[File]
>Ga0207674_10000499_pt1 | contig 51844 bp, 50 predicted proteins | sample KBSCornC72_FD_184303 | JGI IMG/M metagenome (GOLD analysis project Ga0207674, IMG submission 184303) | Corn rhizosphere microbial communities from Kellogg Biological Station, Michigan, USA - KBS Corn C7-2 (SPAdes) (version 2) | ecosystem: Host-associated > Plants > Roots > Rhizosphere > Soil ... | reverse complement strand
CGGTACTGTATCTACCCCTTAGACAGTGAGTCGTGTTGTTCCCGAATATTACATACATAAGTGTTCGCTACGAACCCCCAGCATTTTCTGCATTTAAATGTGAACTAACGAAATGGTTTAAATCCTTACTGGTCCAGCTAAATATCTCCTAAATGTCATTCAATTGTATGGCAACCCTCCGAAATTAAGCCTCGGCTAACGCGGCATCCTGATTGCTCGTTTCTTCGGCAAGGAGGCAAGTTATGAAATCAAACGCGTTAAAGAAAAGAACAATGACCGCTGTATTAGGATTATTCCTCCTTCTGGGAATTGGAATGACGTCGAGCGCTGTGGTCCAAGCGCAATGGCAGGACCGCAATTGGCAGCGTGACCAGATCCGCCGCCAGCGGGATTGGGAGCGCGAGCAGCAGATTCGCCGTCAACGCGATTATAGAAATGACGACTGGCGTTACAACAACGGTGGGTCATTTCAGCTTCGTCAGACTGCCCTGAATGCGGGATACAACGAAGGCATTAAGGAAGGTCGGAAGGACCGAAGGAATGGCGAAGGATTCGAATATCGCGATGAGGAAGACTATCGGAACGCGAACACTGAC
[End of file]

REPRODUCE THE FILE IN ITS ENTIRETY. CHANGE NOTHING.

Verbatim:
>Ga0207674_10000499_pt1 | contig 51844 bp, 50 predicted proteins | sample KBSCornC72_FD_184303 | JGI IMG/M metagenome (GOLD analysis project Ga0207674, IMG submission 184303) | Corn rhizosphere microbial communities from Kellogg Biological Station, Michigan, USA - KBS Corn C7-2 (SPAdes) (version 2) | ecosystem: Host-associated > Plants > Roots > Rhizosphere > Soil ... | reverse complement strand
CGGTACTGTATCTACCCCTTAGACAGTGAGTCGTGTTGTTCCCGAATATTACATACATAAGTGTTCGCTACGAACCCCCAGCATTTTCTGCATTTAAATGTGAACTAACGAAATGGTTTAAATCCTTACTGGTCCAGCTAAATATCTCCTAAATGTCATTCAATTGTATGGCAACCCTCCGAAATTAAGCCTCGGCTAACGCGGCATCCTGATTGCTCGTTTCTTCGGCAAGGAGGCAAGTTATGAAATCAAACGCGTTAAAGAAAAGAACAATGACCGCTGTATTAGGATTATTCCTCCTTCTGGGAATTGGAATGACGTCGAGCGCTGTGGTCCAAGCGCAATGGCAGGACCGCAATTGGCAGCGTGACCAGATCCGCCGCCAGCGGGATTGGGAGCGCGAGCAGCAGATTCGCCGTCAACGCGATTATAGAAATGACGACTGGCGTTACAACAACGGTGGGTCATTTCAGCTTCGTCAGACTGCCCTGAATGCGGGATACAACGAAGGCATTAAGGAAGGTCGGAAGGACCGAAGGAATGGCGAAGGATTCGAATATCGCGATGAGGAAGACTATCGGAACGCGAACACTGAC